Happy National School Principals’ Day!
I want to take a moment to appreciate the incredible work that you do. As school leaders, you set a tone for the culture that you want to see in your buildings. You bring passion for education to your community and, in doing so, you give your passion to your students and colleagues. Principals shape a school’s vision for success and set a commitment to high standards. You create a culture in which both employees and students make learning central to anything they do. You manage people, data and processes. The best principals cultivate leadership in others and know that relationships are at the heart of a school community.
You’re a team leader, facilities manager, coach, counselor, emergency responder, and much more. Every day, you challenge yourself to determine what your students, staff and families need in order to succeed. You keep them in your mind before everything else, because you know that those connections are what make your school strong.
And how many of your former students are now living in this area, raising families and thriving, thanks in part to roots sown on the grounds of your school? How many have told you, years later, that some small act of kindness you performed at school made a lifelong impression? How many have told you that they became educators thanks to even a brief interaction with you?
As I write this letter, I am reminded of the leadership talks that you have led over the past several months at our monthly meetings. I am inspired by the number of times during those talks I have heard you cite other principals—many of whom still sit in that room with you—as your own mentors.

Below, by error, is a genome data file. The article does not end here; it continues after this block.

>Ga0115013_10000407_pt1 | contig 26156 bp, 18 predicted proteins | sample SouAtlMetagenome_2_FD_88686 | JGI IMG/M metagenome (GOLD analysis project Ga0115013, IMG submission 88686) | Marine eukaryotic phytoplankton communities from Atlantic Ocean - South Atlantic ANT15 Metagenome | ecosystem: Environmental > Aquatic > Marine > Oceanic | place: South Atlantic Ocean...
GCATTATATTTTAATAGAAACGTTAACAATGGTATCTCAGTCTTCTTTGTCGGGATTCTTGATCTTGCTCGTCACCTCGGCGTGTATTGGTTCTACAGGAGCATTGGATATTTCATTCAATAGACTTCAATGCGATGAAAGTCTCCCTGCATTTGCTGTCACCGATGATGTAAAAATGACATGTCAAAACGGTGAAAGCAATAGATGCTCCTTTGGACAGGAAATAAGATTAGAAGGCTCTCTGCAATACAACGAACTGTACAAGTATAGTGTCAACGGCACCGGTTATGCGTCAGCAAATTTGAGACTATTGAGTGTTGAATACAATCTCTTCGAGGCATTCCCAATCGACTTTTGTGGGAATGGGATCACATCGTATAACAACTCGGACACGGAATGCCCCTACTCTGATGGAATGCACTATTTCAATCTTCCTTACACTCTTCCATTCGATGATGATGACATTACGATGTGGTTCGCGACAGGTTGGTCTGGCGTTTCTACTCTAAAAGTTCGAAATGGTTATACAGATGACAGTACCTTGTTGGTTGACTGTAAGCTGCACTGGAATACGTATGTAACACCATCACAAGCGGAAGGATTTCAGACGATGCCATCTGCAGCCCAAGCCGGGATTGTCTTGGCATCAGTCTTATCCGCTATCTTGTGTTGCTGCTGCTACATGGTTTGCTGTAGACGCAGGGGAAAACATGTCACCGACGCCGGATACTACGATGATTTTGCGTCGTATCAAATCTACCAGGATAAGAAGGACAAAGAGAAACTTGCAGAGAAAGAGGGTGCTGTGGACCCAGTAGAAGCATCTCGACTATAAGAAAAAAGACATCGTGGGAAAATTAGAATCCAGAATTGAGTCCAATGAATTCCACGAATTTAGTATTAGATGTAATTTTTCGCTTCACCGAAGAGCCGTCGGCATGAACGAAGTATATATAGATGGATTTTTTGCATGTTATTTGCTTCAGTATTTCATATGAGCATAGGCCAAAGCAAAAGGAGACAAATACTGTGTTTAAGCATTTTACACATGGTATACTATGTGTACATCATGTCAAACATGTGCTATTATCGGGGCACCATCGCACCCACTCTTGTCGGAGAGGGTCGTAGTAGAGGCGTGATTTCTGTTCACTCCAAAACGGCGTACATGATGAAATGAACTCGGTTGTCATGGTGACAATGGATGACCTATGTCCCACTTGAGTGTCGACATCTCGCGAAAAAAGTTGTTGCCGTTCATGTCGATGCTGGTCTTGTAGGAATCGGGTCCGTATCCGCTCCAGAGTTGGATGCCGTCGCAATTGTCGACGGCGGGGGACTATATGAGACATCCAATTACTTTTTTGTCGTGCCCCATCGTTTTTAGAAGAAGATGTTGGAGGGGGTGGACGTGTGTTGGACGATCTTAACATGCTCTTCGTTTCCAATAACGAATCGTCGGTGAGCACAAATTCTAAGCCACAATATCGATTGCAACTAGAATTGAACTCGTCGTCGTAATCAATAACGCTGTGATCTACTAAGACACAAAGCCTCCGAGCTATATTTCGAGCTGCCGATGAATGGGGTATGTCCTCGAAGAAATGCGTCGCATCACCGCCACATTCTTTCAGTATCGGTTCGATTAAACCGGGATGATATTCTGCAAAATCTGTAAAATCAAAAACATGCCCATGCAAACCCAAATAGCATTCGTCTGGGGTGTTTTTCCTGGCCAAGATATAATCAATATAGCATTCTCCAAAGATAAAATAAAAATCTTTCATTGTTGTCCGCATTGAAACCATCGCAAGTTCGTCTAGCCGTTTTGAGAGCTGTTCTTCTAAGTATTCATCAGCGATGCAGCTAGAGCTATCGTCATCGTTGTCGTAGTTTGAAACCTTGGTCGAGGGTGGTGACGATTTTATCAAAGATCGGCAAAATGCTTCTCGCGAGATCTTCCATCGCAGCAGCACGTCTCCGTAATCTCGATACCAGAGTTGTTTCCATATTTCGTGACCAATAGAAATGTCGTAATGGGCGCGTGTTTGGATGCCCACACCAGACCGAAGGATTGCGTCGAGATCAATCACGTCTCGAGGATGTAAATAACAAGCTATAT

During my career as a teacher and school administrator, I worked for five principals: Jim Walker, Bob Mitchell, Al Williams, Bruce Biehl, and Lou Tonelson. I worked for Mr. Walker as a teacher and later as an assistant principal. I looked up to all of these leaders, and every day when confronted with a decision, I ask myself what one or the other would do based on my experience with each leader. I hope you know that you have the same long-term, positive impact on the people you lead that these principals had and continue to have on me. What a special opportunity!
I am proud to serve this community, these students, staff, and families, by your side. You have a hard job, and your actions can and do change for the better the lives of students, staff, and community members. Thank you for your service to this school division, to this community, and to the many people who depend on you every day.
Dr. Matthew S. Haas